Something (which I’ll go into later) reminded me of this article:
As essential as change is to renew life, most of us resist it and cling rigidly to old survival systems because they are familiar and “seem” safer. In reality, even if an old, obsolete survival system makes us feel alone, isolated, fearful, uninspired, unappreciated, and unloved, we will reason that it’s easier to cope with what we know than with what we haven’t yet experienced. As a result, most of us will fight to sustain destructive relationships, unchallenging jobs, unproductive work, harmful addictions, unhealthy environments, and immature behavior long after there is any sign of life or value in them.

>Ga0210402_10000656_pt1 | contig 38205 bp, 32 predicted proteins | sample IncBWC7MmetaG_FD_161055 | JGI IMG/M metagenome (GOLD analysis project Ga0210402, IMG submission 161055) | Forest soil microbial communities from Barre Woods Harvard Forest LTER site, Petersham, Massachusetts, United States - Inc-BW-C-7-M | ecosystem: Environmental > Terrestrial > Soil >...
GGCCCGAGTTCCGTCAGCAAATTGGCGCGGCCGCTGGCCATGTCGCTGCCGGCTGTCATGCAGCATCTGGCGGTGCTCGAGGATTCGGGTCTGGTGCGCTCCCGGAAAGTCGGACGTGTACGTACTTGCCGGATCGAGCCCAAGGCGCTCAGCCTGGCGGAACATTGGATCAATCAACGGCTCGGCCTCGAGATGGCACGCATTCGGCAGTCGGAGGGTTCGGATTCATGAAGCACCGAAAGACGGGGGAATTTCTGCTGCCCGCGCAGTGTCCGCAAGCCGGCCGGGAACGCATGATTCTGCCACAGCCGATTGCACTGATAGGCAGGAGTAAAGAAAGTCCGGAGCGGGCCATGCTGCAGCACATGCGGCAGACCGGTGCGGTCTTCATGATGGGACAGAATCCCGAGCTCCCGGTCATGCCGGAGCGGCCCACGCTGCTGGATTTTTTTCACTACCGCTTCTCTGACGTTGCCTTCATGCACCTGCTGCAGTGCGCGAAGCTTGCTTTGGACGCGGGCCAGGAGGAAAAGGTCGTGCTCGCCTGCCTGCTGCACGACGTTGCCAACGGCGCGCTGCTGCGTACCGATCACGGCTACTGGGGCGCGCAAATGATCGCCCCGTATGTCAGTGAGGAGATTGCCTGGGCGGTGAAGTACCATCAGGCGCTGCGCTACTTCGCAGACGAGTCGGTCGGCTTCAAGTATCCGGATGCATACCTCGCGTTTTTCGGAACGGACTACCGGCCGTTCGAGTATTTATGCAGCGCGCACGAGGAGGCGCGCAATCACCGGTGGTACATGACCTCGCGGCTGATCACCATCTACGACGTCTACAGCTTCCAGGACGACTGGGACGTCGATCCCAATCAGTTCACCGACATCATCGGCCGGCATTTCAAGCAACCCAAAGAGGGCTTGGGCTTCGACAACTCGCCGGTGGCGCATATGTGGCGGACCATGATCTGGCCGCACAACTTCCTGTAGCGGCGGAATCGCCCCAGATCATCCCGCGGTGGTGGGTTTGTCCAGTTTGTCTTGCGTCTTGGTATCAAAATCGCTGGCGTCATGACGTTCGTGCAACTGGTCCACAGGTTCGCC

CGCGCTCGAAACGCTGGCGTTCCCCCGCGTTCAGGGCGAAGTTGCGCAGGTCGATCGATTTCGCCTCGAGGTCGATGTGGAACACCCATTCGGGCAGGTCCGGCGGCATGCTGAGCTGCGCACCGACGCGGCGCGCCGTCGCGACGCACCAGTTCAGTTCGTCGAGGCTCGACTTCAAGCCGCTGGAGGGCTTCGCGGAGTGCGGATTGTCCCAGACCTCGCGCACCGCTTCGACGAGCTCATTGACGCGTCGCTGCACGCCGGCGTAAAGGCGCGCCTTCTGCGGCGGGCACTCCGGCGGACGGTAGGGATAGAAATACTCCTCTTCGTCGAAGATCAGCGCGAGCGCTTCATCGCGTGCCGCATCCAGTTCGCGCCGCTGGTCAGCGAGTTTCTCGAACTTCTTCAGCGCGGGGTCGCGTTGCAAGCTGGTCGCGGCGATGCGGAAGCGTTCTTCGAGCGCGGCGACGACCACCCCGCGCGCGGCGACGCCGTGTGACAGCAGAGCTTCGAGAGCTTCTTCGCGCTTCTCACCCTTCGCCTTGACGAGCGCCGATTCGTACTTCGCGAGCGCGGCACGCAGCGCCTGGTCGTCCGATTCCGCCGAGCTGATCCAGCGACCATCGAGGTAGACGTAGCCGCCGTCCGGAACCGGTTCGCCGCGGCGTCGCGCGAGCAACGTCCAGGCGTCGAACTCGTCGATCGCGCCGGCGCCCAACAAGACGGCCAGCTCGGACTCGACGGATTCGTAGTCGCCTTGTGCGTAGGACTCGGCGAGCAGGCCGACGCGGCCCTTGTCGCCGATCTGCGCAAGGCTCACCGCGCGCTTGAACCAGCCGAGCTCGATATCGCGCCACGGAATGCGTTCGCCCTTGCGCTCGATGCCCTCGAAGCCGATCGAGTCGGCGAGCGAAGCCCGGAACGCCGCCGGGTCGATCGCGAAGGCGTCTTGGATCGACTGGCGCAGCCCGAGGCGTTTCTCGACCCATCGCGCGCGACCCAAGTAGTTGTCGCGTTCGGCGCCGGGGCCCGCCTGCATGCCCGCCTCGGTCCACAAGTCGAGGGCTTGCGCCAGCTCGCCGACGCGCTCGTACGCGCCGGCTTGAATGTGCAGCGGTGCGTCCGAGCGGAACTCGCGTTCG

This unyielding commitment to old, exhausted survival systems that have outlived their usefulness, and resistance to the rejuvenating energy of new, evolving levels of existence and consciousness is what I refer to as the fatal flaw of character.
The FATAL FLAW is a struggle within a character to maintain a survival system long after it has outlived its usefulness.
It’s a good article; go read it.
The precipitating event to remembering this piece, though, came from a cycle from real life:
- I take on too much
- I procrastinate
- As a result, all (figurative) hell breaks loose close to deadlines.
I gotta stop doing this. It’s one of my many fatal flaws, which is going to come back to bite me if and when I ever try to get a book published.
This time turned out better because this time I saw what happened and took steps to prevent the usual multi-faceted meltdown: I backed out of two things where my contribution wasn’t vital, and I quit procrastinating on the two things that only I can do.
In a week or so we’ll see if that was good enough.